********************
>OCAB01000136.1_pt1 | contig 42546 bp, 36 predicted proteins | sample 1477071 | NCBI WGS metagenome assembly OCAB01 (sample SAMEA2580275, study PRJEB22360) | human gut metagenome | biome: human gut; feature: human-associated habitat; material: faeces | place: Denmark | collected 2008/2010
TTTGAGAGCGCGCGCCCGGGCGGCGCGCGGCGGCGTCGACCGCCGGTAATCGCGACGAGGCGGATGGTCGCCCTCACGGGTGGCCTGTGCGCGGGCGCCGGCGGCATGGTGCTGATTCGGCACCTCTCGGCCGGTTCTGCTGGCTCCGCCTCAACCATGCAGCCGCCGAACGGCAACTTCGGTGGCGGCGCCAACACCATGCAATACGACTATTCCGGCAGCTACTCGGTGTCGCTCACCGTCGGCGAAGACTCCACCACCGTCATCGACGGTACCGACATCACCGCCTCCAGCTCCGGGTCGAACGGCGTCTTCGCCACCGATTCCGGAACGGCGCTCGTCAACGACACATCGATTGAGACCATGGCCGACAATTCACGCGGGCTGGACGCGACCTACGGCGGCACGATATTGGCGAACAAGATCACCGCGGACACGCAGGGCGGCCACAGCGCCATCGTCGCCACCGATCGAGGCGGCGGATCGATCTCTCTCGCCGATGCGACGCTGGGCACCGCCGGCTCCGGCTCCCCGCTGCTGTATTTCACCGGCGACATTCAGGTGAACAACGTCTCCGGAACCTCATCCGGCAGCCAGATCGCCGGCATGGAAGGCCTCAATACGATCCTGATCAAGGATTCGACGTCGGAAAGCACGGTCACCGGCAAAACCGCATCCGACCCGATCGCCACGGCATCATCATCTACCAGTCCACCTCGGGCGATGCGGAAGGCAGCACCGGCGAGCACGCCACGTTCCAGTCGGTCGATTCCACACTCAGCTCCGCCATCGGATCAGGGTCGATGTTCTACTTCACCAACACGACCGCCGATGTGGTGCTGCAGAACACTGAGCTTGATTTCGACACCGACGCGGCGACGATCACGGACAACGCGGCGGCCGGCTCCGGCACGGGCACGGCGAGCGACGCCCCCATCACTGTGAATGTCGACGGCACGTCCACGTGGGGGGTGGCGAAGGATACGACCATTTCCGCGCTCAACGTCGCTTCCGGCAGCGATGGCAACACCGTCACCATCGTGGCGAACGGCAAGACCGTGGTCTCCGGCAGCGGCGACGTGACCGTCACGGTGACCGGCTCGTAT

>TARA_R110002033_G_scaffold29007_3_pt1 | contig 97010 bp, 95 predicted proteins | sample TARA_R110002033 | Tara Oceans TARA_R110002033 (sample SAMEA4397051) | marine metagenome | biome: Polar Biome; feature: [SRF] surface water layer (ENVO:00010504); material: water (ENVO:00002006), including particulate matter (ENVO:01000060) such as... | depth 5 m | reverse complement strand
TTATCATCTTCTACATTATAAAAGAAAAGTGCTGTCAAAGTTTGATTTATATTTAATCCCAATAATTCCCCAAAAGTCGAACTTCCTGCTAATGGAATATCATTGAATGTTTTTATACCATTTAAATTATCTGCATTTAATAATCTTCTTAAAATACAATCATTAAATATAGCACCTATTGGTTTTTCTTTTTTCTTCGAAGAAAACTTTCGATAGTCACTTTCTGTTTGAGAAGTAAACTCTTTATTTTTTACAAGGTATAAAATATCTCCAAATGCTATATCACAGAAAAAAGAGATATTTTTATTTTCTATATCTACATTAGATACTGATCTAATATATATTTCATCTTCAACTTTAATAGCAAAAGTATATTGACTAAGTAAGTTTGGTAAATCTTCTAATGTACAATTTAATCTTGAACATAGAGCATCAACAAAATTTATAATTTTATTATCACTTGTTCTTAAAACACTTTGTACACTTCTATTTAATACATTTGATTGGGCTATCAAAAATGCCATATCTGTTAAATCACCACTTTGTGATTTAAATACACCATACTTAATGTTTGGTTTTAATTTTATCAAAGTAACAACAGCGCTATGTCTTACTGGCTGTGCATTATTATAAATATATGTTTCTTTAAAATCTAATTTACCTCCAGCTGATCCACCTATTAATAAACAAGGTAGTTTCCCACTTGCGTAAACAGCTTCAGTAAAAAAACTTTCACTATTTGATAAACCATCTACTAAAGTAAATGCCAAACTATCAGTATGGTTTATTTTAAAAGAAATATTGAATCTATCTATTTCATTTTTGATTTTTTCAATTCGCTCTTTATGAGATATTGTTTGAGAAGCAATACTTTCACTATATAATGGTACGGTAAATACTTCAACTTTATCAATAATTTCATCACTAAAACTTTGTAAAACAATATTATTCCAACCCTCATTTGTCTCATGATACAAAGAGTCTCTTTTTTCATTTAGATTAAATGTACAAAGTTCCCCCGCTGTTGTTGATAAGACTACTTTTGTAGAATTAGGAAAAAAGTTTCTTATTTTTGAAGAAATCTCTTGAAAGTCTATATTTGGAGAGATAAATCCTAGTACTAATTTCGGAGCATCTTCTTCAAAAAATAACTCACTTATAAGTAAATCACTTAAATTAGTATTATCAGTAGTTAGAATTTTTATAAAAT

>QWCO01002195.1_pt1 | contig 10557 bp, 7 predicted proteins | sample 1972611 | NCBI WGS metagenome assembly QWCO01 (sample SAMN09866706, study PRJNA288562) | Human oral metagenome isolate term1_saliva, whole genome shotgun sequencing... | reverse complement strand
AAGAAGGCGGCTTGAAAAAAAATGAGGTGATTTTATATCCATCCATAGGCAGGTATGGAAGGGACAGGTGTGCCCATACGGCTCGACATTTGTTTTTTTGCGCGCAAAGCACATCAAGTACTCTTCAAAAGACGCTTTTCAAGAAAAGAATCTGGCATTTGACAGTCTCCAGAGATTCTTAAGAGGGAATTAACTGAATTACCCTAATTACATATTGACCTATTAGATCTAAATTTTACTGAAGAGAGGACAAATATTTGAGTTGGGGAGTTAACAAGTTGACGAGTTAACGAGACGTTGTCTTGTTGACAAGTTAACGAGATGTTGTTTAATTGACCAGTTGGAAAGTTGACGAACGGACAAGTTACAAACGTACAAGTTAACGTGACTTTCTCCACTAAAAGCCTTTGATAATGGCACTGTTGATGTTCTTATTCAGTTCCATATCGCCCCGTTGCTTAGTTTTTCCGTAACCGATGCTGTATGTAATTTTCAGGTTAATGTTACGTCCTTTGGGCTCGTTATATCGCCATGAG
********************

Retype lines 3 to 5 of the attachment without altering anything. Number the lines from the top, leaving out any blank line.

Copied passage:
>TARA_R110002033_G_scaffold29007_3_pt1 | contig 97010 bp, 95 predicted proteins | sample TARA_R110002033 | Tara Oceans TARA_R110002033 (sample SAMEA4397051) | marine metagenome | biome: Polar Biome; feature: [SRF] surface water layer (ENVO:00010504); material: water (ENVO:00002006), including particulate matter (ENVO:01000060) such as... | depth 5 m | reverse complement strand
TTATCATCTTCTACATTATAAAAGAAAAGTGCTGTCAAAGTTTGATTTATATTTAATCCCAATAATTCCCCAAAAGTCGAACTTCCTGCTAATGGAATATCATTGAATGTTTTTATACCATTTAAATTATCTGCATTTAATAATCTTCTTAAAATACAATCATTAAATATAGCACCTATTGGTTTTTCTTTTTTCTTCGAAGAAAACTTTCGATAGTCACTTTCTGTTTGAGAAGTAAACTCTTTATTTTTTACAAGGTATAAAATATCTCCAAATGCTATATCACAGAAAAAAGAGATATTTTTATTTTCTATATCTACATTAGATACTGATCTAATATATATTTCATCTTCAACTTTAATAGCAAAAGTATATTGACTAAGTAAGTTTGGTAAATCTTCTAATGTACAATTTAATCTTGAACATAGAGCATCAACAAAATTTATAATTTTATTATCACTTGTTCTTAAAACACTTTGTACACTTCTATTTAATACATTTGATTGGGCTATCAAAAATGCCATATCTGTTAAATCACCACTTTGTGATTTAAATACACCATACTTAATGTTTGGTTTTAATTTTATCAAAGTAACAACAGCGCTATGTCTTACTGGCTGTGCATTATTATAAATATATGTTTCTTTAAAATCTAATTTACCTCCAGCTGATCCACCTATTAATAAACAAGGTAGTTTCCCACTTGCGTAAACAGCTTCAGTAAAAAAACTTTCACTATTTGATAAACCATCTACTAAAGTAAATGCCAAACTATCAGTATGGTTTATTTTAAAAGAAATATTGAATCTATCTATTTCATTTTTGATTTTTTCAATTCGCTCTTTATGAGATATTGTTTGAGAAGCAATACTTTCACTATATAATGGTACGGTAAATACTTCAACTTTATCAATAATTTCATCACTAAAACTTTGTAAAACAATATTATTCCAACCCTCATTTGTCTCATGATACAAAGAGTCTCTTTTTTCATTTAGATTAAATGTACAAAGTTCCCCCGCTGTTGTTGATAAGACTACTTTTGTAGAATTAGGAAAAAAGTTTCTTATTTTTGAAGAAATCTCTTGAAAGTCTATATTTGGAGAGATAAATCCTAGTACTAATTTCGGAGCATCTTCTTCAAAAAATAACTCACTTATAAGTAAATCACTTAAATTAGTATTATCAGTAGTTAGAATTTTTATAAAAT

>QWCO01002195.1_pt1 | contig 10557 bp, 7 predicted proteins | sample 1972611 | NCBI WGS metagenome assembly QWCO01 (sample SAMN09866706, study PRJNA288562) | Human oral metagenome isolate term1_saliva, whole genome shotgun sequencing... | reverse complement strand